Mitsubishi’s entire passenger vehicle range in Australia will be replaced by all-new models before the end of 2014.
In January, Mitsubishi Motors Corporation (MMC) outlined its plan to introduce eight plug-in hybrid and electric vehicles (PH/EV) to its global range by 2015.
Mitsubishi Motors Australia Ltd (MMAL) is committed to introducing all eight PH/EV models, as well as expanding its range so that each new model is available with a petrol, diesel or lithium-ion-powered PH/EV powertrain in the medium term.
MMC is yet to reveal the specific breakdown of exactly what vehicles will be wholly electric and which will be range-extended plug-ins, but that will be determined by the requirements of the individual market segments and the suitability of the technology. For example, the smaller city vehicles that cover shorter distances per day will be EVs, while the larger, longer-distance travellers like the Pajero will be plug-in hybrids.
“A CO2 target will drive how quickly that happens in Australia,” Mr Unerkov said.
Regardless of targets, Mr Unerkov confirmed Australia would be among the first markets to receive new products when they were released.
“We may not be the first but we will be right up there in the rollout,” he said.
The introduction of the publically available i-MiEV in the third quarter will be the most significant change to the range in 2011, with only minor updates planned for some other vehicles.
The key changes are set to begin around the middle of 2012 with the launch of the production version of the Global Small, which was unveiled in concept form at the Geneva Motor Show earlier this month.
Production of the Global Small is on track to commence at a brand new plant in Thailand in the first quarter of 2012.
It will initially be available as a five-door hatch with a 1.0- and 1.2-litre petrol engine. Australian engines and specifications are still to be finalised.
An electric version will be available within 12 months of the Global Small’s launch. A diesel variant and a sedan model will also be developed in the short- to medium-term, with Mitsubishi Australia expected to take on all variants.
Despite the small-capacity engines, don’t expect the Global Small to come with a sub-$13,000 price tag like many other super-light cars currently available in Australia.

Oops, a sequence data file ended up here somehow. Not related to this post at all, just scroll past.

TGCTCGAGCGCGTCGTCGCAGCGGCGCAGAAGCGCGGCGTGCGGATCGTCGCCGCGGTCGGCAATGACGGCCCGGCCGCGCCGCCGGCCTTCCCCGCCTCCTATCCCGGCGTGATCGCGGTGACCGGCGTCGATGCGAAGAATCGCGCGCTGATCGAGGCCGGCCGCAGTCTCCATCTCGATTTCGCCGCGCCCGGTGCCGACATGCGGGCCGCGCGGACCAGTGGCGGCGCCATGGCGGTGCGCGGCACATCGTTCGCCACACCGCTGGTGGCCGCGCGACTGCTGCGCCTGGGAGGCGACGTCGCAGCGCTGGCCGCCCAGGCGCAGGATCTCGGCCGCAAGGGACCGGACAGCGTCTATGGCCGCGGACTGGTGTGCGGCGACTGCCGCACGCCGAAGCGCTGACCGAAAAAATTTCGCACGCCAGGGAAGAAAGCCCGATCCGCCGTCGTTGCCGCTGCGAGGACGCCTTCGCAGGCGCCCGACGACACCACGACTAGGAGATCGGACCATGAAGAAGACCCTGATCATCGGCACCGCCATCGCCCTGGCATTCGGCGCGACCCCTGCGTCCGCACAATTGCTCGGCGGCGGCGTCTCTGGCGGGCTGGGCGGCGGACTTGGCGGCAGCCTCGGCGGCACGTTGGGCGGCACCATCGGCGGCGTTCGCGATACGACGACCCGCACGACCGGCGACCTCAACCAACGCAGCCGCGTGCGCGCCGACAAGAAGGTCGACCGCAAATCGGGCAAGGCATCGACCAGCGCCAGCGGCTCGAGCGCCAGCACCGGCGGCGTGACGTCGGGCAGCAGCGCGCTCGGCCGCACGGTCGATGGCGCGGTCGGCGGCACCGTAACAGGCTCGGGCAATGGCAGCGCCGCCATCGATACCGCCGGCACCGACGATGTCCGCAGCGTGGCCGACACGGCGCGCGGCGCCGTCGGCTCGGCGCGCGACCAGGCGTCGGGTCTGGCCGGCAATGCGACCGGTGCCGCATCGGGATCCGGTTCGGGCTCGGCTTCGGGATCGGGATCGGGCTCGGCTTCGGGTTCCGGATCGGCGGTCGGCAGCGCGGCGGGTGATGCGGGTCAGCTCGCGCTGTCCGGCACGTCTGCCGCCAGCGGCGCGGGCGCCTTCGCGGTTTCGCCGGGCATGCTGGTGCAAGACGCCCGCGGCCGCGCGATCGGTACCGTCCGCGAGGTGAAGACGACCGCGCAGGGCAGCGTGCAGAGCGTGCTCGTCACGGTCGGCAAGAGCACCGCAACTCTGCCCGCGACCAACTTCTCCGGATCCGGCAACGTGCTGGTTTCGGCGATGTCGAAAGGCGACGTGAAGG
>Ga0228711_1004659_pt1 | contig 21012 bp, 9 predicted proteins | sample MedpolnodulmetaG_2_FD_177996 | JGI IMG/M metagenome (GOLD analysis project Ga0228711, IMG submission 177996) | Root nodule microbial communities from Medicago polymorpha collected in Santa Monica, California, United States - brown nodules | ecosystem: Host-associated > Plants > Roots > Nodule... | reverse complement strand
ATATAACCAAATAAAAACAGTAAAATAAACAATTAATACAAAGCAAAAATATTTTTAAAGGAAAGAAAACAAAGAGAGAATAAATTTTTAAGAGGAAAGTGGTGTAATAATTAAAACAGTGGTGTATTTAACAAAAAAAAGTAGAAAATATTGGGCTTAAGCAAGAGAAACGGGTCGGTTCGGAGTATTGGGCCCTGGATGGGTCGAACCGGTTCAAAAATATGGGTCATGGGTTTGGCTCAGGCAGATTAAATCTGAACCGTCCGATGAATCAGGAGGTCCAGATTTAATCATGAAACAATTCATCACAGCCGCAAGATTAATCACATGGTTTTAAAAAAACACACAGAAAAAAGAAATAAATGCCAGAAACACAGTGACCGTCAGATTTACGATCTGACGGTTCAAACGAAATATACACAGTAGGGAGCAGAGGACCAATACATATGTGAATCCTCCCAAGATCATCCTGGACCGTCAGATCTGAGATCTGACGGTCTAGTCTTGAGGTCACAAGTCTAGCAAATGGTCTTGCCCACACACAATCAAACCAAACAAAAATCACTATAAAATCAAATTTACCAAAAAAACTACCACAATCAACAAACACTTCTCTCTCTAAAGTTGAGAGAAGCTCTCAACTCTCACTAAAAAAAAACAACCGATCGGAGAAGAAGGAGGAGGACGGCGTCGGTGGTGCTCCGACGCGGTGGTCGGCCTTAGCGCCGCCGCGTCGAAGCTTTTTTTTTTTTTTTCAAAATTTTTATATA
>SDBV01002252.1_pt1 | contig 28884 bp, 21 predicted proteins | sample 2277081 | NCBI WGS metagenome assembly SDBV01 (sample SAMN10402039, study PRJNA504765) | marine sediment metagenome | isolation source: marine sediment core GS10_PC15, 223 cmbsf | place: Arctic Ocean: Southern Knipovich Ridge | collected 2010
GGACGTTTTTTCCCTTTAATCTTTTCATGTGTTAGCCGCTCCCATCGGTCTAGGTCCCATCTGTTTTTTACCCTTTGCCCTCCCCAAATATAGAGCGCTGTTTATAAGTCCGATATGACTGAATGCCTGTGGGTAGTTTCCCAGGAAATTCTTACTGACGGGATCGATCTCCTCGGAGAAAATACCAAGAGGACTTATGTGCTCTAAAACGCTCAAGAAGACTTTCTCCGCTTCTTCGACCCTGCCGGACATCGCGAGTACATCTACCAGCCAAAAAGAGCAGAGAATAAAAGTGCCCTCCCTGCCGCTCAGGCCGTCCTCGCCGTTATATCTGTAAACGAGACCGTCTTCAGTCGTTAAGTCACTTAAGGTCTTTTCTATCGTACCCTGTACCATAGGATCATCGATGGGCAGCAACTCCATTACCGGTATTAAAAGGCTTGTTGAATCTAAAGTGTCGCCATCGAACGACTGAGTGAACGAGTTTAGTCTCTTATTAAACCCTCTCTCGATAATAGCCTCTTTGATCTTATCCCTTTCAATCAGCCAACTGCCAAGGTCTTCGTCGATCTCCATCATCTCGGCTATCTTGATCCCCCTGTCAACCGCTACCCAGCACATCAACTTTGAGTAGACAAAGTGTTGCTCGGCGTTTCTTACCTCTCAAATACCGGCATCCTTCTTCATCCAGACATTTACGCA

Mr Unerkov admitted it “might be hard” to get the pricing down to that level given the standard equipment expected in today’s new cars.
He also revealed the decision-makers at MMC headquarters in Japan were yet to lock in a production name for the Global Small. It is not yet known whether the name will be a global one or one that is region-specific.
An all-new version of the Outlander will be next to join the refreshed Mitsubishi range, with that vehicle due in Australia late next year.
Mr Unerkov admitted a diesel-powered Outlander was one of the local brand’s biggest product holes, and he said MMAL was intent on plugging that hole. Mitsubishi is yet to finalise whether a diesel variant of the current Outlander will be introduced or if customers will have to wait for the launch of the third-generation vehicle in 2012.
A new Lancer will not arrive in Australia until 2013, and a new Pajero will be one of the last models replaced in 2014.
Mr Unerkov said there was still no confirmation one way or the other from MMC on the future of the Lancer Evolution.
“The decision hasn’t been made on the next Lancer yet, so they’re not in a position to say it [the Evo] is locked in.”“The first step will be locking Lancer in, then they say ‘Okay, what can we do with Evo?’”
The Lancer is currently Mitsubishi’s best selling vehicle in Australia. In the first two months of 2011, Mitsubishi sold 3231 Lancers, which is around 10 percent fewer than in the same period in 2010.
Overall, Mitsubishi’s 2011 sales are up 6.5 percent compared with the beginning of last year, thanks largely to the popularity of the ASX compact SUV, which is averaging more than 450 sales per month.